Some person or organization in Salt Lake City purchased a rare LDS hymnal at auction on Thursday for $180,000 several times the expected price, and the same price was paid by another buyer in the northeastern United States for a first edition Book of Mormon at a rare documents auction in New York City.
The purchase price for both items is believed to be among the highest ever paid for historic documents associated with the early history of The Church of Jesus Christ of Latter-day Saints.
Rebecca Weiss, a media relations representative for Swann Galleries, said the actual high bid for each item was $150,000, but the gallery adds a 20 percent buyer's premium that brought the cost to $180,000 each. The hymnal had been expected to bring from $30,000 to $40,000 and the Book of Mormon from $70,000 to $90,000.
"You never know what will happen at auctions," Weiss said. "We had multiple interested parties competing for the same lots. When that happens, who knows what things will sell for." The books were sold to buyers bidding by phone during the spirited auction, she said, adding the auction house doesn't identify bidders or buyers.
The first edition Book of Mormon, in its original binding, was signed by early LDS apostle Orson Pratt, and an inscription by its owner, Denison Root, indicates "the book was a gift from Hyrum Smith," brother of church founder Joseph Smith.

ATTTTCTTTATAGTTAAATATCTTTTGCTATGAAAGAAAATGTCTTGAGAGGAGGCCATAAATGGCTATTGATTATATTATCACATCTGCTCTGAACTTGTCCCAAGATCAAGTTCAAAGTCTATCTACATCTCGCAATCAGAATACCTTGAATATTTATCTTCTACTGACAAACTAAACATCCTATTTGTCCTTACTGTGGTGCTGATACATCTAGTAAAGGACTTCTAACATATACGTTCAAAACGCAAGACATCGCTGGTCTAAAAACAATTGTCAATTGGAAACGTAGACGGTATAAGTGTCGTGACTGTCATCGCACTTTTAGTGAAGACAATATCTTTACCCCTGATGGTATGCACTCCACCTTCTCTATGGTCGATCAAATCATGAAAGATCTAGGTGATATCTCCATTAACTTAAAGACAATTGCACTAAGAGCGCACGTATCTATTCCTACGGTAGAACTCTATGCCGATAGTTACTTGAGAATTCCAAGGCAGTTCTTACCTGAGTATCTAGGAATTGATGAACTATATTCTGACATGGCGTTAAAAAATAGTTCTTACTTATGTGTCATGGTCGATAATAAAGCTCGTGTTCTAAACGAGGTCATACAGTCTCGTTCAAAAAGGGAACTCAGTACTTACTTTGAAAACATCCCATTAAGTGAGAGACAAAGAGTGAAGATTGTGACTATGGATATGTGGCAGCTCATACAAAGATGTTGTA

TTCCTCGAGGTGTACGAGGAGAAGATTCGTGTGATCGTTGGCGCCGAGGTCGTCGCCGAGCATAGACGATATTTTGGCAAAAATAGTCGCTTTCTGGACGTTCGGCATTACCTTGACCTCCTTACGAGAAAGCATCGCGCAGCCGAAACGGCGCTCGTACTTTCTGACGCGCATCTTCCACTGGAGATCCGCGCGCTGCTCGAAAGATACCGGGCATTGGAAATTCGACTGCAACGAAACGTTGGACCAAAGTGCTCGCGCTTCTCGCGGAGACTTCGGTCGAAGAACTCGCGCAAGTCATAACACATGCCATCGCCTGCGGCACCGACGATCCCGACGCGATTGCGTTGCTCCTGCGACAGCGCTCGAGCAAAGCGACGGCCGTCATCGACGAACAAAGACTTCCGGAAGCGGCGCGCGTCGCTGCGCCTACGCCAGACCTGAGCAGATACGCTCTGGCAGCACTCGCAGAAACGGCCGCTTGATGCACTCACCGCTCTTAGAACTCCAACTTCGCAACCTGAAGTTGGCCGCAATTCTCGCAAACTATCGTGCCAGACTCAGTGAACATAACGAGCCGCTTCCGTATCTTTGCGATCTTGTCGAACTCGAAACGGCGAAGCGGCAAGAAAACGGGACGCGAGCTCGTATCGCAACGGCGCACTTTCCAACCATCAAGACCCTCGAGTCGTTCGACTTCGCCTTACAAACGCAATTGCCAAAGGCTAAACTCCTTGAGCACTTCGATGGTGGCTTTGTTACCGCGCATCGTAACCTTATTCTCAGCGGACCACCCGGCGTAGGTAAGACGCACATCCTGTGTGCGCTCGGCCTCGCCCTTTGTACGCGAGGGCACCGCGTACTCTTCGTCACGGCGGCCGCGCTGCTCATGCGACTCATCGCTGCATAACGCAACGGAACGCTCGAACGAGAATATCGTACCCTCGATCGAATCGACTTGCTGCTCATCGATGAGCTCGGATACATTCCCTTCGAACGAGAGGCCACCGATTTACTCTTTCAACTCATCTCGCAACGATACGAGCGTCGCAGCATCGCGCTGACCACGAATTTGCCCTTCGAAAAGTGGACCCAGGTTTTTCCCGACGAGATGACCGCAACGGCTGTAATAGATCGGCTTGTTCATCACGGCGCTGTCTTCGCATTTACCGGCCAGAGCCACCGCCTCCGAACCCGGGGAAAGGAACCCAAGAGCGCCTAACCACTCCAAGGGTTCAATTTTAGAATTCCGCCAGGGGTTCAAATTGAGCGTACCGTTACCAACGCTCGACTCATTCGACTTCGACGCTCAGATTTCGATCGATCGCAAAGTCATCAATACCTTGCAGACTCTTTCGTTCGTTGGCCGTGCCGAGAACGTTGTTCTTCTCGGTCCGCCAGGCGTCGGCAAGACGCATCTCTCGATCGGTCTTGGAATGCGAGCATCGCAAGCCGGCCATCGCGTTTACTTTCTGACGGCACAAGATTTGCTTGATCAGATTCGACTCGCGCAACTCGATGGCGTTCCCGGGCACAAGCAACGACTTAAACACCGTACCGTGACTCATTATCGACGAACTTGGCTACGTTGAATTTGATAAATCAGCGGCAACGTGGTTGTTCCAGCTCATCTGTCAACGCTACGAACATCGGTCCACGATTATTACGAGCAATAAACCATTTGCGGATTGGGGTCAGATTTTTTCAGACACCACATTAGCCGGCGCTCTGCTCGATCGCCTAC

What the early catalog listing for the book didn't say was that Root was married to Phoebe Hale, sister to Emma Hale, who was the wife of Joseph Smith. "That makes the association of the book even more fascinating, though I don't think that information got out to the general public," Weiss said.
Latter-day Saints consider the Book of Mormon to be scripture on par with the Bible. Smith said he translated the book from gold plates delivered to him by an angel, and first edition copies of the book printed in 1830 have skyrocketed in price during the past decade. Of the 5,000 original copies, a few hundred are known to remain in circulation.